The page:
Why prophets (and the rest of us) need to practice humility – Intro to Ezekiel, Part 2

Photo by Karl Fredrickson on Unsplash

Yesterday we met the prophet Ezekiel, whose ministry occurred during some of Israel’s years of exile in the land of Babylon. Who was Ezekiel?

Ezekiel was the son of a priest, and before the exile, he likely grew up in Jerusalem, where it would have been expected that he, like his father, would become a priest one day.  But Ezekiel was growing up, unfortunately for him, during the time when Judea was growing in wickedness to the point where God allowed the regional superpower Babylon to conquer the land.  In approximately 597 BCE, Ezekiel, along with many others, was exiled to Babylon.  He was probably 25 years old.  Five years later, still in Babylon, God calls Ezekiel to be a prophet, which we will read about next week in Ezekiel chapter 1.  Eventually we will learn that Ezekiel was married, but he would experience the sudden tragic death of his wife.  There in Babylon, he would be in prophetic ministry for about 23 years. 

What was life like for Ezekiel?  In exile in Babylon, the Jews for the most part were not persecuted or enslaved.  They could preserve their national identity, practice their religion, etc.  But they were still in exile, forced to live away from their land, from their homes, families and friends.  Babylon had not emptied Judea of all people, so a remnant remained in the land of Palestine.  Those in exile certainly longed to return to their homes, their friends and family.  Scholars tell us that they began to ask serious questions: “Was God’s divine presence limited to Palestine?  Was God impotent against the gods of Babylon?  Could Yahweh be worshiped in a strange land? The theology of Ezekiel was suited to this new situation.”  (Lasor 358)

Before we look at some of the theological themes of Ezekiel’s prophecy, themes that will help us answer these questions, it is important to understand a bit about Ezekiel’s attitude about himself.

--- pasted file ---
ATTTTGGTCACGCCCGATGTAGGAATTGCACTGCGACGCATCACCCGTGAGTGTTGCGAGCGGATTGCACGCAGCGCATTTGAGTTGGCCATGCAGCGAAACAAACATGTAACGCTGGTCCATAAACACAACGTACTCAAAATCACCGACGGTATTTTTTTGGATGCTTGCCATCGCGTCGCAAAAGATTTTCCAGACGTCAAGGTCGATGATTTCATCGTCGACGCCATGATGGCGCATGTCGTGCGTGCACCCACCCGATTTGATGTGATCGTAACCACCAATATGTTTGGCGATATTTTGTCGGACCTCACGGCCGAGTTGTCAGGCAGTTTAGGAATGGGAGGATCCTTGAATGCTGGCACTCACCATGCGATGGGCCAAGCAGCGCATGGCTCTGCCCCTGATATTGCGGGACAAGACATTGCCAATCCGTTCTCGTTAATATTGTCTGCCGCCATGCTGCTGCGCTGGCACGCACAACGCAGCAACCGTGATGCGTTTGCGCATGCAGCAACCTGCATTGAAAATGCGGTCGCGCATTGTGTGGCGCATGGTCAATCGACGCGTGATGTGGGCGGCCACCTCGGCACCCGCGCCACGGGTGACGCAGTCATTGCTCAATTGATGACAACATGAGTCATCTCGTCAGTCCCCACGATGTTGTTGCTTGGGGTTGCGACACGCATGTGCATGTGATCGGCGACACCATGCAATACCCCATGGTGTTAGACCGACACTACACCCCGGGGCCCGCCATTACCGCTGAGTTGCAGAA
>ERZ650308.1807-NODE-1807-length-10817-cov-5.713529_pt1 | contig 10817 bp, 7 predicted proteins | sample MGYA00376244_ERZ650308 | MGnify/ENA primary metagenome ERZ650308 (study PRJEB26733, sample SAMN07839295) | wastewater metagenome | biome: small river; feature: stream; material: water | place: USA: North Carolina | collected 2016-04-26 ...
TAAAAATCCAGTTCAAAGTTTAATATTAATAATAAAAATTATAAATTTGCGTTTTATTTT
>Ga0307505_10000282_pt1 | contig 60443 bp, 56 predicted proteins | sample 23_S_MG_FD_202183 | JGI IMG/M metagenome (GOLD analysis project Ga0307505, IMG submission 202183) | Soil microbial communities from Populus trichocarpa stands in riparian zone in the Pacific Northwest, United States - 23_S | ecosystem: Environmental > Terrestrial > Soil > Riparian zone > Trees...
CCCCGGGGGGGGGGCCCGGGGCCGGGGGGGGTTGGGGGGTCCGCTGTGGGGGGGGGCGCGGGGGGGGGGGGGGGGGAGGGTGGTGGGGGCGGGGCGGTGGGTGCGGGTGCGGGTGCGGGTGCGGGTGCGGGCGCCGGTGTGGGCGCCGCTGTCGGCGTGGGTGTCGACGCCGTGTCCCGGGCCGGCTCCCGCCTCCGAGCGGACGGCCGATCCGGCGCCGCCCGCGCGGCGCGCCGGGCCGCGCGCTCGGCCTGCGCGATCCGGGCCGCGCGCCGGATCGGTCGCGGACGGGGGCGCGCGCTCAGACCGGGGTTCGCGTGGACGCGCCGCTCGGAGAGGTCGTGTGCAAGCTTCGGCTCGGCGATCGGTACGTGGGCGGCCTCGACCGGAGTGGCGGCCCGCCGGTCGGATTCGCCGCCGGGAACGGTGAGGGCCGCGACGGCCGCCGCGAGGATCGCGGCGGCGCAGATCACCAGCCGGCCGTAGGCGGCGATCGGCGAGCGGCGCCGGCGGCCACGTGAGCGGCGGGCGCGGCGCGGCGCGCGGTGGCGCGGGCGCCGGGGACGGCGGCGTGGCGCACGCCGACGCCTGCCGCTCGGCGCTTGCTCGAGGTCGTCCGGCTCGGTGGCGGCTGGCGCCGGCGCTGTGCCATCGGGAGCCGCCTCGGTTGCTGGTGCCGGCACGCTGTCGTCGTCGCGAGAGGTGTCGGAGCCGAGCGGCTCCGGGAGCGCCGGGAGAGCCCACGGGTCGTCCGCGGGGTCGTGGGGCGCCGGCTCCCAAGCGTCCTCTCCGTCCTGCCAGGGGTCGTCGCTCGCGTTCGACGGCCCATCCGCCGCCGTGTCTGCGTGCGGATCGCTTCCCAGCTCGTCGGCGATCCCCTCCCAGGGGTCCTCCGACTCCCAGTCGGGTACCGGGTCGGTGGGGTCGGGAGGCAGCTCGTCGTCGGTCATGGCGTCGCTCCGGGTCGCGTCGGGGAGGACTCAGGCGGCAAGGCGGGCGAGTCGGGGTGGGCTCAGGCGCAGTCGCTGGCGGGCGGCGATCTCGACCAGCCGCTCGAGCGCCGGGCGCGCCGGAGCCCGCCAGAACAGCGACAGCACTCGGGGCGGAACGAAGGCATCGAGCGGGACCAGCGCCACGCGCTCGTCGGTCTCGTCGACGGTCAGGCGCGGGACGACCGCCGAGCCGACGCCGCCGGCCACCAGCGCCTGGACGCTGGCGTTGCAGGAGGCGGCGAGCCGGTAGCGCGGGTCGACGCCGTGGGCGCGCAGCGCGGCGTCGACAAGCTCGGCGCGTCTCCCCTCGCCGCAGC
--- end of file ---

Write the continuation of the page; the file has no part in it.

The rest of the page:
We’ll notice Ezekiel calls himself “Son of Man” quite often.  When you read the Gospels, you might notice that Jesus also calls himself “Son of Man.”  But there is almost certainly no connection between the two.  Quite literally a son of man is a human, a mortal.  What this indicates is likely that Ezekiel wants his audience to be clear that, though he is a prophet and thus a mouthpiece for God, he is a mere person like the rest of us.  Ezekiel is humble.  He doesn’t want to be a celebrity, he doesn’t want to be the focus of attention.  This is important because you can imagine that the prophets could easily be worshiped as celebrities.  Think about it…they were hearing messages from God.  That alone puts them in a really unique role, one in which they would have been viewed by others as special and privileged.  They could turn that role into an opportunity for fame and fortune if they wanted to.  But not Ezekiel.  He repeats over and over the proper view, that he is a Son of Man, and thus, the people should focus their attention on God and the message from God. 

How about you? Do you practice humility, pointing people to God? Or think about what might have enamored you? What do you worship? Who do you worship? It is easy to become focused on celebrity rather than on God.

Ezekiel’s message from God will call the people back to focus on God. Check back to the next post, as we’ll look more closely at the content of those important prophetic messages. Let me give you a preview…Ezekiel’s messages were bizarre!

Published by joelkime

I love my wife, Michelle, and our four kids and two daughters-in-law. I serve at Faith Church and love our church family. I teach a course online from time to time, and in my free time I love to read and exercise, especially running,

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